Hoving, Thomas. The Grand Tour: Rating California’s Art Museums and Their Contents.” Connoisseur 217 (February 1987): pp. 94-103. LaGasse, A.B. (2014). Effects of a music therapy group intervention on enhancing social skills in children with autism. Journal of Music Therapy, 51(3), 250-275. These are definitely noteworthy artists, and I thank you for the introduction to these fine works. Think about American music in the 1930s and 1940s. The country was recovering from the Great Depression and was facing the War to end all wars.” People needed music to take their minds off their daily fears and struggles. And the music of performers like Ella Fitzgerald and Glenn Miller did just that. Think about the 1960s. People were concerned about how the government was dealing with the crisis in Vietnam. They needed ways to express their concern and the folk music style that we associated with Bob Dylan, Joan Baez, and Peter, Paul, and Mary satisfied that social need. Those are just two examples out of many in American music history, not to mention the rest of the world. Music is constantly changing – often it is to satisfy a social need. A year-long, free exhibition of the works of Hungarian artist Dóra Maurer, who was a teacher and artist in the underground bohemian community growing up during socialist Hungary. Many researchers argue that emotional responses to music should be at least partially similar to emotional responses in other domains such as, for example, vision and speech (Peretz, 2001). To this end, introspective and behavioral approaches as well as peripheral physiological measurements of hemodynamic, respiratory, galvanic skin responses, and other parameters of bodily function have been used (Bartlett, 1996). The precise relationships between subjective experience and physiological concomitants during the processing of emotions are largely unknown. However, it is likely that brain research will provide important new information to reduce the amount of unexplained variances in psychophysiological studies of emotion in general and musical emotion in particular. Moreover, studying musical emotions from a neuroscientific perspective seems particularly promising with respect to the time course and dynamics of human emotion processing (Koelsch, 2006; Grewe et al., 2005; for a review of continuous measurement techniques used in behavioral studies see Schubert, 2001). Sumakshi Singh, 36: The question of how people see, says Sumakshi Singh, with their eyes, with their bodies in space, with their minds, is key to her work. Over the years, her artistic questions seemed to have shifted from the space which we experience as place, to the spaces inhabited more subtly, spaces of memory, conditioning and imagination.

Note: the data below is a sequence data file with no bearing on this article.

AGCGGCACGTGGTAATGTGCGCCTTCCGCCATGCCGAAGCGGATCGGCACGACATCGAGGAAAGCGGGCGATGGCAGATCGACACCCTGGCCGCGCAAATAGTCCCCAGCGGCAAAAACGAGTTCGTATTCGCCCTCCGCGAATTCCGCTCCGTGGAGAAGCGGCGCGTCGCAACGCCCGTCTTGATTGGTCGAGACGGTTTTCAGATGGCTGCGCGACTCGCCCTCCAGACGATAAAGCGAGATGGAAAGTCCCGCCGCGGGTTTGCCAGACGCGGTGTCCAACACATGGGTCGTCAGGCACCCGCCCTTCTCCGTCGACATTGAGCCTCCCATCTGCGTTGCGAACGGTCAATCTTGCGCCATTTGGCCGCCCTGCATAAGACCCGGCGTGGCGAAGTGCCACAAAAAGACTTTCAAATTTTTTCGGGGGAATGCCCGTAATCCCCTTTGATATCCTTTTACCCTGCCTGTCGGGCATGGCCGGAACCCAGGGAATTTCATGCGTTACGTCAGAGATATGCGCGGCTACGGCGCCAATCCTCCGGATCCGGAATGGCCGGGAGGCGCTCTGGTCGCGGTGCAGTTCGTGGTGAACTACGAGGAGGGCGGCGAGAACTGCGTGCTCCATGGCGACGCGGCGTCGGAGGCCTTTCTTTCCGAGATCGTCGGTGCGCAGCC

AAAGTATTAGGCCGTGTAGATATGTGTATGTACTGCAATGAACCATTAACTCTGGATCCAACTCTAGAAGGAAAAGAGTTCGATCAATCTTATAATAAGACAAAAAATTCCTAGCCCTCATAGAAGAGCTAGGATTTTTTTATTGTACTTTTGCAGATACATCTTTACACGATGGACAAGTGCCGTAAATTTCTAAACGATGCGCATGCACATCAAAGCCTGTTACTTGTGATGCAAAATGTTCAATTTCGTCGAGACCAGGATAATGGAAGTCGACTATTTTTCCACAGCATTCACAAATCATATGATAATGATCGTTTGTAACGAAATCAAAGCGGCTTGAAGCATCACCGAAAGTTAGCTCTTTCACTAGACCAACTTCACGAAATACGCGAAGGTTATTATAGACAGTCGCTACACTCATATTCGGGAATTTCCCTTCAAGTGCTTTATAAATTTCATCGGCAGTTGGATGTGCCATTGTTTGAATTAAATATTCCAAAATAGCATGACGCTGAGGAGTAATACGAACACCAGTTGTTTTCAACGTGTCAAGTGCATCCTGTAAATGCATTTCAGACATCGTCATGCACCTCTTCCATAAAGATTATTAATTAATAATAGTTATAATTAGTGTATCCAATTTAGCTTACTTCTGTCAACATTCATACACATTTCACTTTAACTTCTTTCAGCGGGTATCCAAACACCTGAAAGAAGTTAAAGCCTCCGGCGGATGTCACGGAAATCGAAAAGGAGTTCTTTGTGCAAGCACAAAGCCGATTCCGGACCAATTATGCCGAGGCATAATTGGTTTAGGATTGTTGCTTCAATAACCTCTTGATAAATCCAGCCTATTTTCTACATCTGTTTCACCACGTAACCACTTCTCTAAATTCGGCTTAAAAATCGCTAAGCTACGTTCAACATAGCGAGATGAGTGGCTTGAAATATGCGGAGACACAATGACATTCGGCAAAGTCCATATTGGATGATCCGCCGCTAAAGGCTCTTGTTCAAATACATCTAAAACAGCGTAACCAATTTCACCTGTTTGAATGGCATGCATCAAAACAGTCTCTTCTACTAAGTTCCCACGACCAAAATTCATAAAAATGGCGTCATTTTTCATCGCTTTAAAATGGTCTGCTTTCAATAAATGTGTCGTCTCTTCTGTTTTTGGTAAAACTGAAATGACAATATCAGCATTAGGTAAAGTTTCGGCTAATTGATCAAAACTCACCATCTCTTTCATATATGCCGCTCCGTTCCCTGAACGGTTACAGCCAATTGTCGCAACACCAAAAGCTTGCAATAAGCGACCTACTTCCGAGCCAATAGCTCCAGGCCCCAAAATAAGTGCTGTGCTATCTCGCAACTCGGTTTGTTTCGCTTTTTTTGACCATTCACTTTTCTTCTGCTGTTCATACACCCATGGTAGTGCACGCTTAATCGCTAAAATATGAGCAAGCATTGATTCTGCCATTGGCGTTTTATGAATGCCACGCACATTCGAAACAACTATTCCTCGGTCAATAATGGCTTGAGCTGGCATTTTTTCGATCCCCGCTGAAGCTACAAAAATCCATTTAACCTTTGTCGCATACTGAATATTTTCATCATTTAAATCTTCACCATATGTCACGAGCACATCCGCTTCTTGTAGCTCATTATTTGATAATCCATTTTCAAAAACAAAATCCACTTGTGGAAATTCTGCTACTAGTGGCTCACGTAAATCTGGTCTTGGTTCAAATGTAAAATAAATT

As well as his work on the composition of shapes and colours, Kandinsky had synesthesia. His condition can be seen as a decisive factor in triggering the artist’s desire to create a new artistic language. His senses intertwined and became one, transforming sounds into shapes and colours. Kandinsky’s use of colour is much more than a question of aesthetics; it was inherent to the way he perceived the world. In this abstract painting, each colour has been carefully chosen and is filled with symbolic meaning. In his abstract two-dimensional painting, Kandinsky succeeds in ensuring that the spectator can feel and hear an entire orchestra playing a Wagner opera. Weber, S. (2000). Remembering and Forgiving. In D. Aldridge (Ed.), Music Therapy in Dementia Care (pp. 184-194). London: Jessica Kingsley. But, before rhythm, lets talk about pulse. Like every living organism, music has a pulse – beats (like that of the heart). And although we not always hear it, it is always there. Do you remember when children learn to clap their hands to follow songs? There is a constant, implicit, beat that happens periodically. In some cases, it is in fact played by instruments. For example, in Australian aboriginal music it is often played by clap sticks. Most contemporary artists do not draw rigid distinctions between high art and popular culture. For instance, a number of contemporary artists embrace traditional techniques of fiber art but use them to create unorthodox forms or address current social and political issues. Along these lines, Ghada Amer has used thread to embroider on canvas repeated motifs of nude women engaged in sexual acts, then partially obscured the embroidered images with gestural painted brushstrokes. Her themes include the expression and repression of female sexuality and eroticism in both Western and Islamic societies. Another example of intermixing visual cultures is the complex array of interactions between science and contemporary art , with many artists engaging with scientific imagery and ideas in their practice. For example, Wim Delvoye ‘s ongoing series called Cloaca imagines humans as cyborgs, representing the human digestive system as a kind of biomechanical contraption. Finally, many 21st-century artists are deeply affected by their immersion in global visual culture, which is now made vividly present through online networks. Many artists maintain a personal website, and some create art expressly for dissemination through social media. As always, new technologies provide new opportunities and challenges.